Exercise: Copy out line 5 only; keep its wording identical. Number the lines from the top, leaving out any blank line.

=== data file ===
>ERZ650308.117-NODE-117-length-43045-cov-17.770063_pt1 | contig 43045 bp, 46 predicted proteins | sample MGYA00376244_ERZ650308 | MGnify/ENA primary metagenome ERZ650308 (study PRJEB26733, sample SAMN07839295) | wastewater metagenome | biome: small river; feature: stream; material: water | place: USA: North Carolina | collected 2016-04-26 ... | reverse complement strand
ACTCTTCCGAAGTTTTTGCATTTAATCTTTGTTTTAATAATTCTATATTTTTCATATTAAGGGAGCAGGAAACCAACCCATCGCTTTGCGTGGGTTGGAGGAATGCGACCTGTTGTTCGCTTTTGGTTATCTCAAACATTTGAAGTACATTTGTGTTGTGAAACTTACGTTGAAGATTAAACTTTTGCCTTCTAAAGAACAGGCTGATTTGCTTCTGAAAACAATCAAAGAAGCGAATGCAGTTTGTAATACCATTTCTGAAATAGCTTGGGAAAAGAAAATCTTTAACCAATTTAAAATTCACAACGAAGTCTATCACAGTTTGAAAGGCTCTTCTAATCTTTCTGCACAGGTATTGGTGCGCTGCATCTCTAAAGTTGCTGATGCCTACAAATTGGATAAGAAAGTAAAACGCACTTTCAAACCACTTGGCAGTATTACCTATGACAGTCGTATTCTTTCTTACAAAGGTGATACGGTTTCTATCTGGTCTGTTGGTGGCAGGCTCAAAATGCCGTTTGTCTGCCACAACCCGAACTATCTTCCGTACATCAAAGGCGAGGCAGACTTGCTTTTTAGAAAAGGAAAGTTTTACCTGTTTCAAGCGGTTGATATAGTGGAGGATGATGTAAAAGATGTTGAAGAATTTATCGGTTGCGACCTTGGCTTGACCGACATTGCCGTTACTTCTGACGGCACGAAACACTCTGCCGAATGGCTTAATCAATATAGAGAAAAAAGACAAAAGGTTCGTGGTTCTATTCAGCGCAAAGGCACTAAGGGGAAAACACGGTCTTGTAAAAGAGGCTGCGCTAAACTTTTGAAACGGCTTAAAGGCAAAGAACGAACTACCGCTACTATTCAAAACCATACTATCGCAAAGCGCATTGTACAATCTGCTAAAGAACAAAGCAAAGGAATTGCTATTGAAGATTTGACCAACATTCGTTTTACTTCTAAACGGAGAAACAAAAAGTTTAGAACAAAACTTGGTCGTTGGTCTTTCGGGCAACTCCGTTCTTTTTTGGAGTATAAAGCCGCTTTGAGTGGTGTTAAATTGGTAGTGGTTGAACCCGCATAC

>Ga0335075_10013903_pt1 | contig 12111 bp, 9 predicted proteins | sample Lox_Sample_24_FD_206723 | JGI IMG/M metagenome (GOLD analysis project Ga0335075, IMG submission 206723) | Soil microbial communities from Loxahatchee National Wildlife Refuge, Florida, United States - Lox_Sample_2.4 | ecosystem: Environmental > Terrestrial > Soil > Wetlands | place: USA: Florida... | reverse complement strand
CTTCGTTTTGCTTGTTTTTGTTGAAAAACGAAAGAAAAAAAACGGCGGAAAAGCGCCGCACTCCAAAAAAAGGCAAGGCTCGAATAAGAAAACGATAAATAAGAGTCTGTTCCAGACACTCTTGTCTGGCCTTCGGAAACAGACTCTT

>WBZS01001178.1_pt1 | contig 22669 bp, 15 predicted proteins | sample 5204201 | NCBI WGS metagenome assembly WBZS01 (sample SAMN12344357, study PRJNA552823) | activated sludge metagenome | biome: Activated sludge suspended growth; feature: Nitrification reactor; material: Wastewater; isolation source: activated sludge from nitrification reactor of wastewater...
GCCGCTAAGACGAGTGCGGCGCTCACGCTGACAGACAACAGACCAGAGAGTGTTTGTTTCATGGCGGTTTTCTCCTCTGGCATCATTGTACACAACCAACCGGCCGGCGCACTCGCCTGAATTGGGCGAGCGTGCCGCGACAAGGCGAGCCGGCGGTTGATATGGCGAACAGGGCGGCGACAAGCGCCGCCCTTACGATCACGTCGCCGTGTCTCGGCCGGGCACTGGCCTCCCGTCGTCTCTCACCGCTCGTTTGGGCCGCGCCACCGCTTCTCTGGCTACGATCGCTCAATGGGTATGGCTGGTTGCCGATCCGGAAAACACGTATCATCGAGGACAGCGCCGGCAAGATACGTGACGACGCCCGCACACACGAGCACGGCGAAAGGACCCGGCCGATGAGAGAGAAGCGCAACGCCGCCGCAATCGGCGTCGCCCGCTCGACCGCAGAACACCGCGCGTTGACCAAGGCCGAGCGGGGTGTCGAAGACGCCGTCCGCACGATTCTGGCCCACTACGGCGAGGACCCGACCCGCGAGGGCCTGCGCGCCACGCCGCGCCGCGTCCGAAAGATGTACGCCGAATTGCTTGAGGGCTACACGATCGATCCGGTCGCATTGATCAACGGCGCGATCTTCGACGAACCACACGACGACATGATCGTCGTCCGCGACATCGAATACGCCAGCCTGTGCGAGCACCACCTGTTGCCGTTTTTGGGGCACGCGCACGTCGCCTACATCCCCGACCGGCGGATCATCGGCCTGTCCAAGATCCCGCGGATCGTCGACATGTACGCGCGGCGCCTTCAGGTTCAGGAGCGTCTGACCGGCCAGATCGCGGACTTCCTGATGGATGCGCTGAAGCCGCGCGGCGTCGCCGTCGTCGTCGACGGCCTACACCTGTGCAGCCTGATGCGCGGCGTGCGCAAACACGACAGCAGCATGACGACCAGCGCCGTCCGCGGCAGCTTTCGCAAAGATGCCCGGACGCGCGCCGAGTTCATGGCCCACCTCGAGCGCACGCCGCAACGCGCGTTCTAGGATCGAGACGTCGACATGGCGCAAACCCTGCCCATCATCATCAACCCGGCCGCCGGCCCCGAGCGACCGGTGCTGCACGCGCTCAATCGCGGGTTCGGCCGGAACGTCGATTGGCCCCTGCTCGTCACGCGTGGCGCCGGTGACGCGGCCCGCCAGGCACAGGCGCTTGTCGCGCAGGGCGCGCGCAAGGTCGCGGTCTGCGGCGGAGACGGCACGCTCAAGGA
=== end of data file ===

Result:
>WBZS01001178.1_pt1 | contig 22669 bp, 15 predicted proteins | sample 5204201 | NCBI WGS metagenome assembly WBZS01 (sample SAMN12344357, study PRJNA552823) | activated sludge metagenome | biome: Activated sludge suspended growth; feature: Nitrification reactor; material: Wastewater; isolation source: activated sludge from nitrification reactor of wastewater...